Up until Friday, the San Mateo County Board of Supervisors race had been very civil. Candidates were reaching out to potential constituents to talk about issues and focus on what could be done to improve the county as a whole.
With less than a week until election day, the focus has shifted to the academic qualifications of the candidates. A Patch reader who will remain anonmymous pointed out inconsistencies in Carlos Romero's 2008 campaign statements and his actual academic accomplishments.
Both Menlo Park newspapers The Almanac and the Post reported that Romero had a bachelor's degree from Stanford University in articles about his bid for a position on the East Palo Alto City Council. However, Romero told Patch that he does not have an undergraduate degree. He said none of the campaign literature that he's published since 2008 ever claimed he does.
Stanford University does not release degree verification paperwork to members of the public or media. It will only release that to the person who took classes at the academic institution.
Romero confirmed Tuesday that he left classes during his final year of undergrad to pursue an opportunity that would empower people of color to address issues of self determination.
"I was working on field research in Mexico, doing independent study, to round out my honors thesis," he said, describing the extracurricular activities that introduced him to "his calling." He had been working in East Palo Alto for about four years on urban development policy and community organizing. His professors had profoundly influenced the way he looked at social movements. They inspired him to move out of the traditional classroom into the experiential one.
"I found much more relevance in the work that I had been doing in East Palo Alto for the past four and a half years," he said, noting that these years were fundamental in shaping who he is today.
"What really counts is how you can affect the lives of your fellow human beings. If some folks want to say that I'm less complete of a person, if they want to be mired in their own academic self consciousness, let them do so. For me it was certainly not an impediment."
The confusion stems from a League of Women Voters candidate forum in which he said he has an undergraduate degree from Stanford University. He said that was a misstatement and encouraged voters to move forward.
"For me this is an election about the issues," Romero said. "I don't want to stray because of someone's ad hominem attack."
Mr. Romero shared a full statement about the issue with Patch. We share it with you, so that you can make an informed deicision in this election.
Statement issued by Carlos Romero
Let me state for the record that I do not have a degree from Stanford even though I attended the University for over four years. It was not my intent to mislead anyone. I stand by my education at Stanford and Harvard as well as by my professional, legislative and political accomplishments.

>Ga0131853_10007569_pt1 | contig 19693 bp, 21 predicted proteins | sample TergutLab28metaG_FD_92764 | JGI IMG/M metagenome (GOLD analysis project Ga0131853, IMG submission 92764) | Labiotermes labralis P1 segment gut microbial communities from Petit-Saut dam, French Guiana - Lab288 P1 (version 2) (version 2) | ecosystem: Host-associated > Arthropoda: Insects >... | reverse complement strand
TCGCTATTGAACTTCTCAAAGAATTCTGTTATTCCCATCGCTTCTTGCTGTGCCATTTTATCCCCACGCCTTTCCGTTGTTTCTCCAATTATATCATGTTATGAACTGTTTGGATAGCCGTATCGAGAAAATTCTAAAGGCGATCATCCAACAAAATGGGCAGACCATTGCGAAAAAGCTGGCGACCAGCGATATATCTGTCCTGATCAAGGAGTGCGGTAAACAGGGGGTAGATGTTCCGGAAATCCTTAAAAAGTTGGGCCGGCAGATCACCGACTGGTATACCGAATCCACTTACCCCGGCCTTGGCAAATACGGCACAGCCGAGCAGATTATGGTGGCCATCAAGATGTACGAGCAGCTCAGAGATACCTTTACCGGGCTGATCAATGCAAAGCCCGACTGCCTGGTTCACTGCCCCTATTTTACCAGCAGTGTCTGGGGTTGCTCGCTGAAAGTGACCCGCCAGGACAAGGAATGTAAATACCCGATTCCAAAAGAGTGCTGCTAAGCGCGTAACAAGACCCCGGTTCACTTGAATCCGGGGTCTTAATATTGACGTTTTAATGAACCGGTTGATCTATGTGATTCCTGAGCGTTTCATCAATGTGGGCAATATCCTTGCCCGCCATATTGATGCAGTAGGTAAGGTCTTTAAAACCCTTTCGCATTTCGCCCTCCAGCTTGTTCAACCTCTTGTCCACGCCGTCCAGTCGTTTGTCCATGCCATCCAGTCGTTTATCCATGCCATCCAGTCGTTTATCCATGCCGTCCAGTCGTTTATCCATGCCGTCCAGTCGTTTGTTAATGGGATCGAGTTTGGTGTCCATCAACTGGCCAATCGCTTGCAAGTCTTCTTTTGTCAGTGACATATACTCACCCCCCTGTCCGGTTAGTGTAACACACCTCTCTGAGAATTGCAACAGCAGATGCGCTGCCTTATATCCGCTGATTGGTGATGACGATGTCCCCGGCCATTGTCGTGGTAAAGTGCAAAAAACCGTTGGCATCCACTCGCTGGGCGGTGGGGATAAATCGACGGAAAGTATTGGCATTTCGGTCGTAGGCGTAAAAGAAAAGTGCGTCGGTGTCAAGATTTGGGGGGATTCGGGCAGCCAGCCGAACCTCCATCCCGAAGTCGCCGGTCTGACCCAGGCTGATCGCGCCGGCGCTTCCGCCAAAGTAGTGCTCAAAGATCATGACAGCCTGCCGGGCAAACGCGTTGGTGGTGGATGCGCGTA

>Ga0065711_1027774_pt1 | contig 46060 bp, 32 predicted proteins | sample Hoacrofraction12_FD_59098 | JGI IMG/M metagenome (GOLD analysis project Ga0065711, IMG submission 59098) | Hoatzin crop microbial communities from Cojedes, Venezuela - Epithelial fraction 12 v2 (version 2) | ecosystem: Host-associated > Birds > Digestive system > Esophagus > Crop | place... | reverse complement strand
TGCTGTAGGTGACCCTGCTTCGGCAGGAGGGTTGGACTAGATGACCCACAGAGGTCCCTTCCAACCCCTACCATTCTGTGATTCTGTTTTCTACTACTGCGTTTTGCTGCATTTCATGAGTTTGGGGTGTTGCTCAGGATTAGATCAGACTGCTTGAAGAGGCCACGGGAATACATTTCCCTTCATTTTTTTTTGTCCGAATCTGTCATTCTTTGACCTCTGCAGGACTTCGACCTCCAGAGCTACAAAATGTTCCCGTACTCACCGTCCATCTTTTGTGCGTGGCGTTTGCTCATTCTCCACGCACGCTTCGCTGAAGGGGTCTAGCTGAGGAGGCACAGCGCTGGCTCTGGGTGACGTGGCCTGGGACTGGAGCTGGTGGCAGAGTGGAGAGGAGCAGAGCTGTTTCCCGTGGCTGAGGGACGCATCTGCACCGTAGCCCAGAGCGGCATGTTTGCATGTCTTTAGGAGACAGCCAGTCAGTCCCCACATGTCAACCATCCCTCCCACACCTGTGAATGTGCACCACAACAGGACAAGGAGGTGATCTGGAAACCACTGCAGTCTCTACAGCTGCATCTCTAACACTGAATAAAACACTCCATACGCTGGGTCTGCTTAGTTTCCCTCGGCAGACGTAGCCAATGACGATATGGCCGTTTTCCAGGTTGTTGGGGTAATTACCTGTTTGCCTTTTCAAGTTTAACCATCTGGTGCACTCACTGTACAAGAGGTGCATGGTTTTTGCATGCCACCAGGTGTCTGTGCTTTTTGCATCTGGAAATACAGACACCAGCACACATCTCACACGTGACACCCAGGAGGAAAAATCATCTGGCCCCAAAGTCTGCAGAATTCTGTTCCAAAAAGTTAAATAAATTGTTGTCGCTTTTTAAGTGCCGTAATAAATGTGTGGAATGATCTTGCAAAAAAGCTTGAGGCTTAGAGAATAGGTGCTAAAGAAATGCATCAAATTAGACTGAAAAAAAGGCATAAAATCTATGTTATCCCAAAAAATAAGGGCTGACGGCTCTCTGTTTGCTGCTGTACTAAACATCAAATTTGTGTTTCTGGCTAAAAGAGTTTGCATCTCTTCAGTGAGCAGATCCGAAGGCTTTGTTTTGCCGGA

I have not claimed in written statements or other materials in this race or in my 2008 race for East Palo Alto City Council that I earned a degree at Stanford. This includes my campaign materials, ballot statements and questionnaire responses. As for the 2008 video from my run for the East Palo Alto City Council in which I stated that I earned an undergraduate degree at Stanford, I make no excuses for what I said. It was just wrong, a momentary lapse of judgment by an inexperienced politician in a public forum and I apologize.
I spent over four years pursuing a degree in International Relations and Economics at Stanford, but because of my community organizing work in East Palo Alto, I put off the final course work. At that time in my young adult life, I found the incorporation of the City of East Palo Alto very compelling, a once in a lifetime opportunity to be involved in empowering a marginalized community of color. That experiential classroom rounded out my Stanford schooling.
My Harvard credentials are not under question, having studied at Harvard, first as a Fannie Mae Fellow in a 1-month program in the Kennedy School of Government. The second time, I was selected as a Harvard Loeb Fellow in the Graduate School of Design, a unique opportunity that provides a year of graduate study for ten mid-career professionals in fields related to the urban and natural environment. I studied urban planning, land use and transportation, national housing policy and advanced real estate finance and capital markets at Harvard and MIT.
I am committed to this race until the end and to the issues I have championed that are central to this county—our looming deficit, pension reform, my opposition to a new jail and the financial burden it will bring to taxpayers, the loss of city redevelopment agencies, among numerous others. My varied mix of education, experience, and skills, evidenced over a rich 29-year career rolling up my shirt sleeves to improve the lives of others, tells the real story of who I am and why I have chosen to run for this seat.
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